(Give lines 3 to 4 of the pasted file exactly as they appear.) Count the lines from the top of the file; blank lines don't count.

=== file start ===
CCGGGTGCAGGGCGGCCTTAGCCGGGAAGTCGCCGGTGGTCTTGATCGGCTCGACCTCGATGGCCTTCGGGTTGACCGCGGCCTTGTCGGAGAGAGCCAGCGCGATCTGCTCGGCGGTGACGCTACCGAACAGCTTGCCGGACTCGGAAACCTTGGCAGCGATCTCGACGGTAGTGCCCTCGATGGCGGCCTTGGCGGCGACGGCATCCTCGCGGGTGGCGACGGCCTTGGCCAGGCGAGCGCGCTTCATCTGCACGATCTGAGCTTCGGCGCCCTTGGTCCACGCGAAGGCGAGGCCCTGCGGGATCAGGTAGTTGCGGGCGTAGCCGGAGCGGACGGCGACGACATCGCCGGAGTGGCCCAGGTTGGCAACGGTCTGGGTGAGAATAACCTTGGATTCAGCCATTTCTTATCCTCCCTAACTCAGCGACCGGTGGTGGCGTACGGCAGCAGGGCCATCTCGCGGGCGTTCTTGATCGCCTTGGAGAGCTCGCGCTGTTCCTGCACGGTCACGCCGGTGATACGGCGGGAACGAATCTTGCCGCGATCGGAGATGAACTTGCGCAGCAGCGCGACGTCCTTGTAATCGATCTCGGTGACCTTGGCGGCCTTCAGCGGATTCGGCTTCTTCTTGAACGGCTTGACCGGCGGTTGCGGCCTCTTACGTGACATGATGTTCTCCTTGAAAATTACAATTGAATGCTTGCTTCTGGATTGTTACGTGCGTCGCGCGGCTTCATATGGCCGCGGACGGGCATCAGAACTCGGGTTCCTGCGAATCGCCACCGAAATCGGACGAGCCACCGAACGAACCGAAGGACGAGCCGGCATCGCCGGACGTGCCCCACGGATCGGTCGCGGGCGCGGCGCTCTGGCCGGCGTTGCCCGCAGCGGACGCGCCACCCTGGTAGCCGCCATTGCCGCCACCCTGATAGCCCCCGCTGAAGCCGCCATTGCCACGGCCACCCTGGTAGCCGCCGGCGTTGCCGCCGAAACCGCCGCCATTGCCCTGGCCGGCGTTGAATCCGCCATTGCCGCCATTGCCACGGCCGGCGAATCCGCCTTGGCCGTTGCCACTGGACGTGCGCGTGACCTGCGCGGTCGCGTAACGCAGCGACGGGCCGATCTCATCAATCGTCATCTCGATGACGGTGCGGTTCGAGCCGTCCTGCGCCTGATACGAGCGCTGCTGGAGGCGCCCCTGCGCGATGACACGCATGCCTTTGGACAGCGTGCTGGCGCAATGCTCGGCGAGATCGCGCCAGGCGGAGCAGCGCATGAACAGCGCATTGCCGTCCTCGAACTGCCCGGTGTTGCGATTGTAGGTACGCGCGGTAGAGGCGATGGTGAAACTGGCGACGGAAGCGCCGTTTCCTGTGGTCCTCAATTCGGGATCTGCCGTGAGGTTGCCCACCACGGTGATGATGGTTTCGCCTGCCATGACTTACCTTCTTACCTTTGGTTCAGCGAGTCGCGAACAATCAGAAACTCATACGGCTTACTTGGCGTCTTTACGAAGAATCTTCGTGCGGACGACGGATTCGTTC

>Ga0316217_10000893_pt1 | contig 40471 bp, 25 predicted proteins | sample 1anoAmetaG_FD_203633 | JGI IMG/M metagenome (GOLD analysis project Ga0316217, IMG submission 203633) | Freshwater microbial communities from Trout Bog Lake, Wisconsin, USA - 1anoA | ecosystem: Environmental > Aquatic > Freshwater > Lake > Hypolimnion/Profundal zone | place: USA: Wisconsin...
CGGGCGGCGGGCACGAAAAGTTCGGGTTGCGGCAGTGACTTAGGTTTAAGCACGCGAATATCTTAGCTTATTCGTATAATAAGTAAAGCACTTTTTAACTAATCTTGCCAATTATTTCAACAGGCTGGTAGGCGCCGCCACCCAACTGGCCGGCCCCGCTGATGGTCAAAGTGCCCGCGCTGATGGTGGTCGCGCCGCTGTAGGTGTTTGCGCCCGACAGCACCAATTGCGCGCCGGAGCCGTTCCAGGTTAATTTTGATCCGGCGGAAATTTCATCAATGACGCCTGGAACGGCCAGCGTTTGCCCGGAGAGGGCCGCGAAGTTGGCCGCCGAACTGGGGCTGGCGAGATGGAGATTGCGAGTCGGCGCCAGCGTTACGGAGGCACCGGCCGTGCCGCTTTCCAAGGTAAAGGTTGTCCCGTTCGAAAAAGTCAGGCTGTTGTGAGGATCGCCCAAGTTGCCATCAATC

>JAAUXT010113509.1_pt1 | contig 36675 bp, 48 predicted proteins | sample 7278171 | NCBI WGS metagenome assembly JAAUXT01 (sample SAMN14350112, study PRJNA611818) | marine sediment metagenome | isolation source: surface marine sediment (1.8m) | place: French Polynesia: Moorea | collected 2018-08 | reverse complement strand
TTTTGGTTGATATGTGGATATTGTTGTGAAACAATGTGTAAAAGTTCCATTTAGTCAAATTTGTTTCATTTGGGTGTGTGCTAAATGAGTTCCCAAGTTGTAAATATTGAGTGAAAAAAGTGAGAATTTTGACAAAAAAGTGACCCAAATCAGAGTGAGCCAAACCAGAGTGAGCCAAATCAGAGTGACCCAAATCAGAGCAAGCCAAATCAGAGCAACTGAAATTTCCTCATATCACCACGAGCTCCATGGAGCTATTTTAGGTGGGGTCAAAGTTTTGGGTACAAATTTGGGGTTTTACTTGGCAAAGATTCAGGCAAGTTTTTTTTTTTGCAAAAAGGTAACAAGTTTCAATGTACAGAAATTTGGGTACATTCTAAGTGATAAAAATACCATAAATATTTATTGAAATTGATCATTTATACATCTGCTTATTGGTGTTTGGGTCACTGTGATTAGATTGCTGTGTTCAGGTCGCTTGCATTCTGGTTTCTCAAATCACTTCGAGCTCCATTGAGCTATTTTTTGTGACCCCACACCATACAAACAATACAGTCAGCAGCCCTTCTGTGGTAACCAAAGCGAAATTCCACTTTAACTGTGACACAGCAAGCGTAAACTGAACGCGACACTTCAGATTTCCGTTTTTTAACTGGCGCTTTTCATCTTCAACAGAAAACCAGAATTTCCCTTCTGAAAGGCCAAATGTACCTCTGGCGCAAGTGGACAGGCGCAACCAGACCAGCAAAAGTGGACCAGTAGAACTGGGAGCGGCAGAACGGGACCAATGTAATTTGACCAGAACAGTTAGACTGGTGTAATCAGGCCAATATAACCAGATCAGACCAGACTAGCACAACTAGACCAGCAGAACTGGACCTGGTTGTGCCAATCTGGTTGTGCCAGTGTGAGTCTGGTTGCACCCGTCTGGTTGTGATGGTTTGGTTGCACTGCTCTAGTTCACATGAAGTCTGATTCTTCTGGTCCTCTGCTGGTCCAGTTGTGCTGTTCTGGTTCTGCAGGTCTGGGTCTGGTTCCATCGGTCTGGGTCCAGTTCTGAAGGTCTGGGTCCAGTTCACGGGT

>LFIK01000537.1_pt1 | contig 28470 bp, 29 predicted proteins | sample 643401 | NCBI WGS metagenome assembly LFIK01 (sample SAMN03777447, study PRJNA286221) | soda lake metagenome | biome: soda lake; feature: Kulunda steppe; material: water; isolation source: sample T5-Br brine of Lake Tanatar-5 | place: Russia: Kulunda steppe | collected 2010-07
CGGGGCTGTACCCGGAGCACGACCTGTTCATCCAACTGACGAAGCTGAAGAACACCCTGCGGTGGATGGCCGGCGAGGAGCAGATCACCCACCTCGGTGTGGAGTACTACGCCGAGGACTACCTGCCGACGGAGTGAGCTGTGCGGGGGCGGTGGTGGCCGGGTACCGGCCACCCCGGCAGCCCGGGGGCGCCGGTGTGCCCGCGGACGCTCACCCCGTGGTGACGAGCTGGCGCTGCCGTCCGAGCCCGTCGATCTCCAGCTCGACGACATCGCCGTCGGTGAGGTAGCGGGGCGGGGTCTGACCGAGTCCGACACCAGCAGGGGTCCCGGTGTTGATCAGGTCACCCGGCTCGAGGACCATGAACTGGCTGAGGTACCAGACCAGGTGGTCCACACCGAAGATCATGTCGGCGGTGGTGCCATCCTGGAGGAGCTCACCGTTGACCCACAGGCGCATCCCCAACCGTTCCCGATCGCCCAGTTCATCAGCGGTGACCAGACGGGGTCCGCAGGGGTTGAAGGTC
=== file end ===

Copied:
CGGGCGGCGGGCACGAAAAGTTCGGGTTGCGGCAGTGACTTAGGTTTAAGCACGCGAATATCTTAGCTTATTCGTATAATAAGTAAAGCACTTTTTAACTAATCTTGCCAATTATTTCAACAGGCTGGTAGGCGCCGCCACCCAACTGGCCGGCCCCGCTGATGGTCAAAGTGCCCGCGCTGATGGTGGTCGCGCCGCTGTAGGTGTTTGCGCCCGACAGCACCAATTGCGCGCCGGAGCCGTTCCAGGTTAATTTTGATCCGGCGGAAATTTCATCAATGACGCCTGGAACGGCCAGCGTTTGCCCGGAGAGGGCCGCGAAGTTGGCCGCCGAACTGGGGCTGGCGAGATGGAGATTGCGAGTCGGCGCCAGCGTTACGGAGGCACCGGCCGTGCCGCTTTCCAAGGTAAAGGTTGTCCCGTTCGAAAAAGTCAGGCTGTTGTGAGGATCGCCCAAGTTGCCATCAATC

>JAAUXT010113509.1_pt1 | contig 36675 bp, 48 predicted proteins | sample 7278171 | NCBI WGS metagenome assembly JAAUXT01 (sample SAMN14350112, study PRJNA611818) | marine sediment metagenome | isolation source: surface marine sediment (1.8m) | place: French Polynesia: Moorea | collected 2018-08 | reverse complement strand